A tiny scrape on the paint of a high end car and its driver will strangulate the driver of the vehicle which did it. With the full support of countless rubberneckers, some of whom have taken it upon themselves to give the perpetrator of the scratch a sound beating.

No You Don't Spoil My Car

These Indians, if and when they do go abroad, never forget to put their trash away in a dustbin, be good to fellow commuters and stand patiently in queue.

Can we stop this home-grown culture of impunity by donning “I am Anna” topis and changing Facebook profile pictures to “Stop Kony 2012” logos?

They say the Mumbaikars’spirit of unity shone through when the 26/11 deluge happened. Must we show solidarity only in times of crisis? There’s no harm in being nice to the stranger asking for directions. There’s no harm in not refusing the flustered auntie a commute in your rickshaw to Kandivali. There’s no harm in keeping the roads clean, if nothing else.

Is it so arduous a task to keep our public resources unspoiled?

We’re all in this together. Let’s join hands to usher in this change.

(picture courtesy debatepolitics.com)

This post is an entry to a contest by Stayfree India: Like their Facebook page here!

  1. damn are you giving the competition a run for their money 😛
    i gotta say, this is one helluva post. i doubt people have touched upon civic sense as a topic of change. everywhere i look (even at a mirror), people’ve written about education. well, this post proves that you’re made to be a lawyer!! you’d told me once, right, you wanna change the “chalta hai” attitude of our countrymen? well, i can gladly say this is as good a start as any for your goal 🙂

    • smartie94 says:

      Thanks 😛
      Haha, I’ve written about education too. 😀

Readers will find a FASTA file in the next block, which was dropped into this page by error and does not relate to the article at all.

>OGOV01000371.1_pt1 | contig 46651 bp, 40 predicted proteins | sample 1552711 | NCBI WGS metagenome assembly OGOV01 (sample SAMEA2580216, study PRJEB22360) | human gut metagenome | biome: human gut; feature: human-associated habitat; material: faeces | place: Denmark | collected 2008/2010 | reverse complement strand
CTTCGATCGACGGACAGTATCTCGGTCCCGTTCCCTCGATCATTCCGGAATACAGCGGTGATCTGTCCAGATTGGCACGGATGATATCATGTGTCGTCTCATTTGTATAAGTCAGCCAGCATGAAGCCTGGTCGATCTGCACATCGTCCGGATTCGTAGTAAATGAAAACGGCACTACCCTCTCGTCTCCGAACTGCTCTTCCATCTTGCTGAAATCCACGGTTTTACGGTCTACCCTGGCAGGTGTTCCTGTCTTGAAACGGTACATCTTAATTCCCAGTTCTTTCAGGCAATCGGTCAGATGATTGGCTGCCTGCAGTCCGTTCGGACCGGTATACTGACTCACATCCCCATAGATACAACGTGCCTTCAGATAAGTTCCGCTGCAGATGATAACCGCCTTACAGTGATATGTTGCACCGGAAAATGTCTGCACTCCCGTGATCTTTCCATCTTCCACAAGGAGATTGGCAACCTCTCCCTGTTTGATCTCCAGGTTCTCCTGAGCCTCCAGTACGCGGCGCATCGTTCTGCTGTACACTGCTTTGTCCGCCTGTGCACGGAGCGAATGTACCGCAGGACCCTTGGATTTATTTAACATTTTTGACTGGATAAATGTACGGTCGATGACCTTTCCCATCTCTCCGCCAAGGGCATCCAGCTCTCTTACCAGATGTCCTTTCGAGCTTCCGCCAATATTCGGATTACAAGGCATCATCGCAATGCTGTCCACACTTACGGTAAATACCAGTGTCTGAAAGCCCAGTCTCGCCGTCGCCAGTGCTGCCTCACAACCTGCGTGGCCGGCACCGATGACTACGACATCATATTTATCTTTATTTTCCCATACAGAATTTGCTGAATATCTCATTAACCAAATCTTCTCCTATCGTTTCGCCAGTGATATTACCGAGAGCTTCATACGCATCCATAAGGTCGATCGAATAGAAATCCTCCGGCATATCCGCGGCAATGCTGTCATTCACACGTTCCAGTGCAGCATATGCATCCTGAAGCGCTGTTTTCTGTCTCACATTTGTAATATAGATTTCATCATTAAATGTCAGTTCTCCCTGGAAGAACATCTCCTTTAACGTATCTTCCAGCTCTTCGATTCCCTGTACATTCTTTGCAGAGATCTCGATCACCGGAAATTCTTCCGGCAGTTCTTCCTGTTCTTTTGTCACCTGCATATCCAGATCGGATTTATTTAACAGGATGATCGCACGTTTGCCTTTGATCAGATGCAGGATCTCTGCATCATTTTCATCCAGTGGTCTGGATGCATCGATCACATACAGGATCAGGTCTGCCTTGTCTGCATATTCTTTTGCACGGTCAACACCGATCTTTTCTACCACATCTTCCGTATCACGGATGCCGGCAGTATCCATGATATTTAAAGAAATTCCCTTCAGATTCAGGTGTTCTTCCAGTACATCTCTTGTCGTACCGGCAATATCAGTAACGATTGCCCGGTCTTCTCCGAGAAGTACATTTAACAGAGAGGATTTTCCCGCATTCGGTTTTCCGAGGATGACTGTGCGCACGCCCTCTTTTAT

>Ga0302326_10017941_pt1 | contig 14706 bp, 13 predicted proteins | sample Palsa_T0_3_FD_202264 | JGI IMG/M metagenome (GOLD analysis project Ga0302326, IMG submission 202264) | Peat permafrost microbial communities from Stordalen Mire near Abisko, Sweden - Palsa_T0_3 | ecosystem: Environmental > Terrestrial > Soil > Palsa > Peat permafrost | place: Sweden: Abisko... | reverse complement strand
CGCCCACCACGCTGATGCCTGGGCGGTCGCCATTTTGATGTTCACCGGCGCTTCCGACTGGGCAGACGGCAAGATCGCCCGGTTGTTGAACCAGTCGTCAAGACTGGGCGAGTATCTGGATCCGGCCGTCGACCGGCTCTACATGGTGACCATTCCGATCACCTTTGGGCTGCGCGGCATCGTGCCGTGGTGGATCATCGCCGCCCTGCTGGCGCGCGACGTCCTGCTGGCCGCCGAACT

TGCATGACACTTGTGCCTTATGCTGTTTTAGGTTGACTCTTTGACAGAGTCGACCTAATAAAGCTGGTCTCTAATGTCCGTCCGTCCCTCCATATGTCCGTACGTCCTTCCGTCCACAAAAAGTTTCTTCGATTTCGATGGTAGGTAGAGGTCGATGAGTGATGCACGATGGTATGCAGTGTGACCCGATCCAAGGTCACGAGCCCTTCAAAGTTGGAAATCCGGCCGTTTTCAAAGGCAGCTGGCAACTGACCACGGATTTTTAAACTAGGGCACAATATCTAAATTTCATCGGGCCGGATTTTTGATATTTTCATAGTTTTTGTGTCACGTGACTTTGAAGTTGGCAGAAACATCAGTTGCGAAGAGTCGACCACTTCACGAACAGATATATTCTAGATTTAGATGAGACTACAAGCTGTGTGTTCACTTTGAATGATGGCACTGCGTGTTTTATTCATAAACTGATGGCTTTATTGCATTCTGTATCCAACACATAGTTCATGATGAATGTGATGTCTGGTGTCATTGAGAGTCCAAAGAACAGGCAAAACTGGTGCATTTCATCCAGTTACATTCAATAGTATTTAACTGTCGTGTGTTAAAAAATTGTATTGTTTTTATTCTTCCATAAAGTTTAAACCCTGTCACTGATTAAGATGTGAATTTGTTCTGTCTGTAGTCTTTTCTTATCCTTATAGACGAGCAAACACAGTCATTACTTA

Yes indeed, I plan to. We must start somewhere…even if it’s an insignificant blog on this huge jumble called the internet! 🙂

  2. Seema Sharma says:

    Yeah you are right…its the time to change ourselves…nice post…all the best for the contest.

  3. Ramakant says:

    Thoughtful post. If everyone does their bit, we would have a much better India. And in the everyone, I mean the young literate population, who are pretty idealistic in many ways but tend to let the small things slip past once in a while. Unless and until, we make it a way of life, it will be difficult achieving western standards in India.

  4. Abs. right.. a little civic sense will such a long long way.

  5. Very sensible and witty article! Never get tired of “Utarneka hai kya”? questions in trains or buses. The best response to it was an elderly gentleman saying “Utarvayega kya”?

    Miss mumbai like crazy 🙂

    Keep writing!

  6. perceptionsofaconfusedsoul says:

    A different post. A fresh one. Most importantly, it broached on all aspects and I LOVE IT 😀 .. This is a great post girl! And I really hope you win.. This deserves it 🙂

    The pan-wala’s bother me.. oh and the queue photo, the old man looks so tired and pale.. aches to see that :/

  7. Rupertt Wind says:

    Ah! the good old Mumbai!

  8. kofykat says:

    brilliant post…. I agree with every one of it. if we can respect other countries why can’t we respect ours. and if we can respect other people, why can’t we respect our own?

  9. Sampath Cool says:

    Nicely written
    Well done yaar..cheers for the article :).
    Also Check out mine.Give your comment on it.
    Are Hijra’s(TransGender) not a Human being.?

  10. Just the same thing as Delhi. I hate that chinki thing to the core.

    Wish you luck for the contest.

  11. KayEm says:

    The photos support what you have to say a hundred percent. The huge number of cars and no lanes, the paan, those four dishing out “justice” to each other, the sideways line – amazingly telling.